New excavation works led by Zahi Hawas take place in Luxor
Sat, Jan. 20, 2018
CAIRO – 20 January 2018: The Ministry of Antiquities announced the beginning of new excavation works in Valley of the Monkey, located within Valley of the Kings, after the Permanent Committee for Egyptian Antiquities permitted digging in the site
Led by international Egyptologist and former Minister of Antiquities Zahi Hawas, the forthcoming excavation will be executed by an Egyptian mission.
Uncovering a tomb dated back to the 18th dynasty is the main aim of the forthcoming excavation works. The excavation will take place nearby King Ay's tomb, who succeeded the throne after King Tutankhamun and married his wife Queen Ankhesenamun, according to Mostafa Waziri, secretary general of the Supreme Council of Antiquities, who stated these remarks in a press statement released on the Ministry of Antiquities' official Facebook page.
In 2010, an archaeological mission discovered four foundation deposits indicating the existence of a tomb. The tomb might belong to one of King Tutankhamun's family members, as a collection of knives and pottery vessels from the reign of King Amenhotep III, Tutankhamun's grandfather, were found.
According to the Daily Mail website, Hawas' spokesman stated on Hawas' official website, "The radar scans in the area detected the presence of a possible entrance to a tomb at a depth of five meters (16 feet)."
"It is believed that the location of the tomb of Ankhsenamun, Tutankhamun's widow, who married Ay after Tutankhamun's death, is still hidden somewhere in the Valley of the Monkeys."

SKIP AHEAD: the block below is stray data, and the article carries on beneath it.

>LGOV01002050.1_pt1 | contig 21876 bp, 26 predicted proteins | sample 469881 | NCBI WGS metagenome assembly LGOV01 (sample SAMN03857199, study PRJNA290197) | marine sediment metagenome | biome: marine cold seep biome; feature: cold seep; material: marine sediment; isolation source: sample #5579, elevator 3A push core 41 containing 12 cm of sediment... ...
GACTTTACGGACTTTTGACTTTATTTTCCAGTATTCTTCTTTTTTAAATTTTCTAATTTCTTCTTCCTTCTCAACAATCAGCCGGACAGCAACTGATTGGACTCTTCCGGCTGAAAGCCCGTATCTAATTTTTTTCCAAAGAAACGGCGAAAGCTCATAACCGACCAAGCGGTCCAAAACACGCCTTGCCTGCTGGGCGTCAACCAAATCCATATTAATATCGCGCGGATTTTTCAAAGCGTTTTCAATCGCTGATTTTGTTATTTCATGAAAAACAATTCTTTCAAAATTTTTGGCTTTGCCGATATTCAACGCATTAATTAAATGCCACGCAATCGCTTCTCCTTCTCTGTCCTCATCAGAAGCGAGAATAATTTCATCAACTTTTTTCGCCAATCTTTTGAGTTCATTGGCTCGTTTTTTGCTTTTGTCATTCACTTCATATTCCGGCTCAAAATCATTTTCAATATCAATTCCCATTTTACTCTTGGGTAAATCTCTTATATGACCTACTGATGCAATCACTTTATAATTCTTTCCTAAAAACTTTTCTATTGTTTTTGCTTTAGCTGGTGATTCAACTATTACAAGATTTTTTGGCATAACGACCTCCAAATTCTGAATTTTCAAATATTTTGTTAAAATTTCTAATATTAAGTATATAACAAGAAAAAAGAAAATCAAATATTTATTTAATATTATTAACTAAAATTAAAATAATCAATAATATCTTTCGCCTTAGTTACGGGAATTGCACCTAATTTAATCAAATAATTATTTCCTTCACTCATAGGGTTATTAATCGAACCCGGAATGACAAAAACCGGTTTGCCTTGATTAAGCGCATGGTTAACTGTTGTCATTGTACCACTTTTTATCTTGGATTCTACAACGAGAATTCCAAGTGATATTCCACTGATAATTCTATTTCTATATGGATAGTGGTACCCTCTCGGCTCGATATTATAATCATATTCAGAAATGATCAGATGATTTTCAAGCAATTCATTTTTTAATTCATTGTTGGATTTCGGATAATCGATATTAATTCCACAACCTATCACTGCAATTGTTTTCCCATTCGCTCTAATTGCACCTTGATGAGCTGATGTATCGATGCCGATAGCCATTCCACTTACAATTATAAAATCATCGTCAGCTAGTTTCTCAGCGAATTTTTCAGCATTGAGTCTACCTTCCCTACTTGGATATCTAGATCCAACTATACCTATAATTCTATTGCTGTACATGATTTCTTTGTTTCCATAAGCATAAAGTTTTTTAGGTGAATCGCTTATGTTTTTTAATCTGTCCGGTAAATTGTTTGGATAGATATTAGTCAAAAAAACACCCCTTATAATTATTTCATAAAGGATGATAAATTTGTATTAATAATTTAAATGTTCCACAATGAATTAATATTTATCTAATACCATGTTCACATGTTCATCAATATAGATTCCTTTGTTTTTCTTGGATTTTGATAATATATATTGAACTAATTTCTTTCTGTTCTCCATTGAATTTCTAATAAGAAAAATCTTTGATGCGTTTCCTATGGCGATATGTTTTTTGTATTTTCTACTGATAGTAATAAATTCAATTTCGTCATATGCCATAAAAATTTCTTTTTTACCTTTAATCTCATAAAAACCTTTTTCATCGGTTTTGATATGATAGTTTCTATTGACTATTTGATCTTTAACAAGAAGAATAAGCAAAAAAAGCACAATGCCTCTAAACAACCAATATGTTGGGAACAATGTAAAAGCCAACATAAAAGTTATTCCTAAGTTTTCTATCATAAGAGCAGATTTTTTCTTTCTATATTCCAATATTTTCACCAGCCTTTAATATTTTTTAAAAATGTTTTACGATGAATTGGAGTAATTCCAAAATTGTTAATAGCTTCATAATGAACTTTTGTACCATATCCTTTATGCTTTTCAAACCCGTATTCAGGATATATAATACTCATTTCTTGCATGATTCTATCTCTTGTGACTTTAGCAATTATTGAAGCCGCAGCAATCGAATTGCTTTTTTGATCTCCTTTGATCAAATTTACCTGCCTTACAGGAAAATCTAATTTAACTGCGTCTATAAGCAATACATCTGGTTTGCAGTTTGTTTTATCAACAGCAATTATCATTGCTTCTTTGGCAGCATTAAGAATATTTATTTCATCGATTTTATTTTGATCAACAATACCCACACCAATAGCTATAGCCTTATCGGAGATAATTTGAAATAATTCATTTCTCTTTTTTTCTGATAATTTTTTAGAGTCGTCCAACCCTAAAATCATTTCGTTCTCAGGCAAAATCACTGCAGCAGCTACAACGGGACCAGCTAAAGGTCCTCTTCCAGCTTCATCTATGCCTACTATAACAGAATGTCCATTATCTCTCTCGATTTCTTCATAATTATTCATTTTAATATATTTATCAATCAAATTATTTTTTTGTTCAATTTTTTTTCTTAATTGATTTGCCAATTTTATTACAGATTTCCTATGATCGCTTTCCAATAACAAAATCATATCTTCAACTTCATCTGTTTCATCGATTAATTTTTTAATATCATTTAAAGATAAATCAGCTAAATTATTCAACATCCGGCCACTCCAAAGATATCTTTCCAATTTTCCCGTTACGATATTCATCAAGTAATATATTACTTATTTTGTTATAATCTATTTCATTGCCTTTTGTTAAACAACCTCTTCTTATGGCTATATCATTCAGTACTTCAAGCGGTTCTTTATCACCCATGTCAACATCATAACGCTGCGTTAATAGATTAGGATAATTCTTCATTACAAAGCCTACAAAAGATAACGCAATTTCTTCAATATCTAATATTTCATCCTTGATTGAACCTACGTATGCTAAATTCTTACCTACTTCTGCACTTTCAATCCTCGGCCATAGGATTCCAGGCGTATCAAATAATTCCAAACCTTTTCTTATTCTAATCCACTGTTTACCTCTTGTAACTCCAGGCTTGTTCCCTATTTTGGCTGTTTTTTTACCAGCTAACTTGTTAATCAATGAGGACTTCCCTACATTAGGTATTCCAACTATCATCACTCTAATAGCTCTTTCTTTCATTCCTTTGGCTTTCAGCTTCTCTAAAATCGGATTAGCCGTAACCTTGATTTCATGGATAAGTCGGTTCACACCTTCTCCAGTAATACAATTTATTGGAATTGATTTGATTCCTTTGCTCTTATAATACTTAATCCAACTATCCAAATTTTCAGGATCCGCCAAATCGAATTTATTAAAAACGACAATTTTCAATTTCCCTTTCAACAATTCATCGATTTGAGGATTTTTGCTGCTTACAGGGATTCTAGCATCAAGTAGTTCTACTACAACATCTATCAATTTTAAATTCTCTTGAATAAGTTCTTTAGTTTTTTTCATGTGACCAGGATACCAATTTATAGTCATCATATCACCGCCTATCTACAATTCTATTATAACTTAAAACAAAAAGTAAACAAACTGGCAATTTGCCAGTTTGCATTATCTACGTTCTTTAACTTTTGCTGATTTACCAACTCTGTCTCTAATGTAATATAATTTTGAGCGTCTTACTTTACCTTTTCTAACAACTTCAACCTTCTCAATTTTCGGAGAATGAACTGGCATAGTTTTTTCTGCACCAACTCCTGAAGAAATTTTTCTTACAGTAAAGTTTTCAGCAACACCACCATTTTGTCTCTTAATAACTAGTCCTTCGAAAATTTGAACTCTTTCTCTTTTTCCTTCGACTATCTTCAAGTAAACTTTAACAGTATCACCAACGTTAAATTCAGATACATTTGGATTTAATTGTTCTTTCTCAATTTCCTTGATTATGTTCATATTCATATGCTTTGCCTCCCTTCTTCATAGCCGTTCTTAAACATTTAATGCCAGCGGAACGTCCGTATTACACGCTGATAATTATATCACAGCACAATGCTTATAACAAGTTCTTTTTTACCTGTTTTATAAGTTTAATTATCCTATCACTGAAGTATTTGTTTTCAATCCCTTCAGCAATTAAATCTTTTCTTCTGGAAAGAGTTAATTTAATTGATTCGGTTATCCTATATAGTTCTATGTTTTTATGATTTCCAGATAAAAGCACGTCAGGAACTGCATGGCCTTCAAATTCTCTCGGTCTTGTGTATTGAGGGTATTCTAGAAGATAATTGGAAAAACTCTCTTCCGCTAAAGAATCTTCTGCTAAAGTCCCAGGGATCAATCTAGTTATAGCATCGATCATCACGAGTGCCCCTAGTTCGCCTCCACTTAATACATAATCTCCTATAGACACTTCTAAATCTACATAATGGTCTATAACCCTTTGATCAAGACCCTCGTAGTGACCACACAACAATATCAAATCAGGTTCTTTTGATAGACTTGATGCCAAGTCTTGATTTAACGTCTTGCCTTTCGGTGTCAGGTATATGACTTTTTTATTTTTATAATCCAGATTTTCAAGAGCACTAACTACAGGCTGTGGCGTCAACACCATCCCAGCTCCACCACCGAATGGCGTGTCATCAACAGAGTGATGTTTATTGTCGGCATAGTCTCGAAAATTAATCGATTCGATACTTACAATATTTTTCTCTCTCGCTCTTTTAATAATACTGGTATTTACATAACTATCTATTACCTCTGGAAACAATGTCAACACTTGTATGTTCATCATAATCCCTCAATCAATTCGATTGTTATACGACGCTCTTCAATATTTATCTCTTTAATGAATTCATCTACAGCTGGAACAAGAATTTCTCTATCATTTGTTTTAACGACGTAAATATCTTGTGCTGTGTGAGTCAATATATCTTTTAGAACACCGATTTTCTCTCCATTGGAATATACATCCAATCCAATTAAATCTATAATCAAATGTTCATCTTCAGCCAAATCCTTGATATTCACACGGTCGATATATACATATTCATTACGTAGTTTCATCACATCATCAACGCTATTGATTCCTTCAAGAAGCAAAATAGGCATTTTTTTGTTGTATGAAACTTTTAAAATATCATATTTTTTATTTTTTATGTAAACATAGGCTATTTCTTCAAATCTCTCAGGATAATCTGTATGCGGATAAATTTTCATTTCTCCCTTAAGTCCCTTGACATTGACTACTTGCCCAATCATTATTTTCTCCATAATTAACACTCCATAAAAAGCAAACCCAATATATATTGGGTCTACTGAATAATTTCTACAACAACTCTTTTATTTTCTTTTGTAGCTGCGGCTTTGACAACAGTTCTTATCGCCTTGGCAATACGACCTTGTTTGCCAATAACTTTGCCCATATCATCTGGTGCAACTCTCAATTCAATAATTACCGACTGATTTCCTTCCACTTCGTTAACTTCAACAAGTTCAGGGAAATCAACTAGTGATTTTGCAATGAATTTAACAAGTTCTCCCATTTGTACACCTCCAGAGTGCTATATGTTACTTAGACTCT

The Valley of the Monkeys is a side valley in the Valley of the Kings. It was named for the paintings of the 12 monkeys on King Ay's tomb walls.
Queen Anhkesenamun's name is accompanied with two of the most celebrated kings in Ancient Egyptian history: Akhenaten and Tutankhamun.
Born in an unsettled time during the 18th dynasty reign, she was the sixth daughter of King Akhenaten and Queen Nefertiti; Ankhesenamun, was originally named Ankhesenpaaten, a name meaning that her life would be dedicated to the god Aten, according to researcher and author Ismail Hamed.
Her former name came from her father, Akhenaten, who was known for his rebellious religious beliefs, as he abandoned various Ancient Egyptian gods and unified them in one god only; Aten.
Ankhesenamun was known for her strong and passionate love for her husband, and half-brother King Tutankhamun. They got married while they were young.
Tutankhamun's tomb narrated different forms of their great love story, for example, one can see inscriptions that tell of Ankhesenamun putting roses on her husband's tomb, in addition to the great painting on Tutankhamun's royal seat, according to prominent Egyptologist and author Zahi Hawas.
When Tutankhamun assumed the throne of Egypt, he tried to ease the critical crisis that had risen between the previous ruler and Amun priests, so he changed the royal name, and added "Amun" to the final syllable of the name instead of "Aten".
He also transformed the official religion of Egypt from "Aten" to "Amun", and renamed Tiba as the official capital of the Egyptian Kingdom.
After Tutankhamun's eleven-year reign, Ankhesenamun feared for her safety, and resulted to asking the huthi king to let her marry one of his sons, according to author Hussein Abdel Basir.
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